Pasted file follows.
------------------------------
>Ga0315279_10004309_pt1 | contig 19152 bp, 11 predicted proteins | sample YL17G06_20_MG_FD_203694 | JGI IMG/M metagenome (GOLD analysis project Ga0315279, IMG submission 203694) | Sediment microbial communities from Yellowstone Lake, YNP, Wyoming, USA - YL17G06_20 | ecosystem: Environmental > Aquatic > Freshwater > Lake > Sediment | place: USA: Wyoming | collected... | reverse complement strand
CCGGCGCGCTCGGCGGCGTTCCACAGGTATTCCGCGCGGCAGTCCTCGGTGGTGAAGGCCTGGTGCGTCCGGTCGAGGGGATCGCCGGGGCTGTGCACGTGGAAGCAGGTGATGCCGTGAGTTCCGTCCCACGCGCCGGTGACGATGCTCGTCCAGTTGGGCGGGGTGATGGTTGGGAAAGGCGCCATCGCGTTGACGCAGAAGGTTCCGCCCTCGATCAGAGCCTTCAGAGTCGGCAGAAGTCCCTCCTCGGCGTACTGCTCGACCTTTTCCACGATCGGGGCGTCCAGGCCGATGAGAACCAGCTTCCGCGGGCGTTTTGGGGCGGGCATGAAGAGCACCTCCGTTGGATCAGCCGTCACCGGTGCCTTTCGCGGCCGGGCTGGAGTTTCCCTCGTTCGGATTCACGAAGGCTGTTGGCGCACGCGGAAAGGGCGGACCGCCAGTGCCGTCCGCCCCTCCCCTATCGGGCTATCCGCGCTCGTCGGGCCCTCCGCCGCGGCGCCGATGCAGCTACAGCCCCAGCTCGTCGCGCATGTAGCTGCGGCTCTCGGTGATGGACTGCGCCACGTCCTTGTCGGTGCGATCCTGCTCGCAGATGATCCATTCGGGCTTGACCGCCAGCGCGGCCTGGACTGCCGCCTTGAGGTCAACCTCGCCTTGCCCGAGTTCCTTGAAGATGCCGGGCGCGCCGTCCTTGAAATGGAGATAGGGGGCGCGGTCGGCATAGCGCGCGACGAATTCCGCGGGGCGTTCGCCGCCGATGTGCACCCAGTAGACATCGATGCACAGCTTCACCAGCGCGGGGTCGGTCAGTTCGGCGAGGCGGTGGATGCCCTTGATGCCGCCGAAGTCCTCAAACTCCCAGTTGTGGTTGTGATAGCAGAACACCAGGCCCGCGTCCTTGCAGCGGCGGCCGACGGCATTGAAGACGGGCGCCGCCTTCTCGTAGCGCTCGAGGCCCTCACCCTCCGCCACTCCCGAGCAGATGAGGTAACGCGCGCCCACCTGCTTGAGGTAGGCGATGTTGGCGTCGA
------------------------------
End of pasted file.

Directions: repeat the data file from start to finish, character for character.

>Ga0315279_10004309_pt1 | contig 19152 bp, 11 predicted proteins | sample YL17G06_20_MG_FD_203694 | JGI IMG/M metagenome (GOLD analysis project Ga0315279, IMG submission 203694) | Sediment microbial communities from Yellowstone Lake, YNP, Wyoming, USA - YL17G06_20 | ecosystem: Environmental > Aquatic > Freshwater > Lake > Sediment | place: USA: Wyoming | collected... | reverse complement strand
CCGGCGCGCTCGGCGGCGTTCCACAGGTATTCCGCGCGGCAGTCCTCGGTGGTGAAGGCCTGGTGCGTCCGGTCGAGGGGATCGCCGGGGCTGTGCACGTGGAAGCAGGTGATGCCGTGAGTTCCGTCCCACGCGCCGGTGACGATGCTCGTCCAGTTGGGCGGGGTGATGGTTGGGAAAGGCGCCATCGCGTTGACGCAGAAGGTTCCGCCCTCGATCAGAGCCTTCAGAGTCGGCAGAAGTCCCTCCTCGGCGTACTGCTCGACCTTTTCCACGATCGGGGCGTCCAGGCCGATGAGAACCAGCTTCCGCGGGCGTTTTGGGGCGGGCATGAAGAGCACCTCCGTTGGATCAGCCGTCACCGGTGCCTTTCGCGGCCGGGCTGGAGTTTCCCTCGTTCGGATTCACGAAGGCTGTTGGCGCACGCGGAAAGGGCGGACCGCCAGTGCCGTCCGCCCCTCCCCTATCGGGCTATCCGCGCTCGTCGGGCCCTCCGCCGCGGCGCCGATGCAGCTACAGCCCCAGCTCGTCGCGCATGTAGCTGCGGCTCTCGGTGATGGACTGCGCCACGTCCTTGTCGGTGCGATCCTGCTCGCAGATGATCCATTCGGGCTTGACCGCCAGCGCGGCCTGGACTGCCGCCTTGAGGTCAACCTCGCCTTGCCCGAGTTCCTTGAAGATGCCGGGCGCGCCGTCCTTGAAATGGAGATAGGGGGCGCGGTCGGCATAGCGCGCGACGAATTCCGCGGGGCGTTCGCCGCCGATGTGCACCCAGTAGACATCGATGCACAGCTTCACCAGCGCGGGGTCGGTCAGTTCGGCGAGGCGGTGGATGCCCTTGATGCCGCCGAAGTCCTCAAACTCCCAGTTGTGGTTGTGATAGCAGAACACCAGGCCCGCGTCCTTGCAGCGGCGGCCGACGGCATTGAAGACGGGCGCCGCCTTCTCGTAGCGCTCGAGGCCCTCACCCTCCGCCACTCCCGAGCAGATGAGGTAACGCGCGCCCACCTGCTTGAGGTAGGCGATGTTGGCGTCGA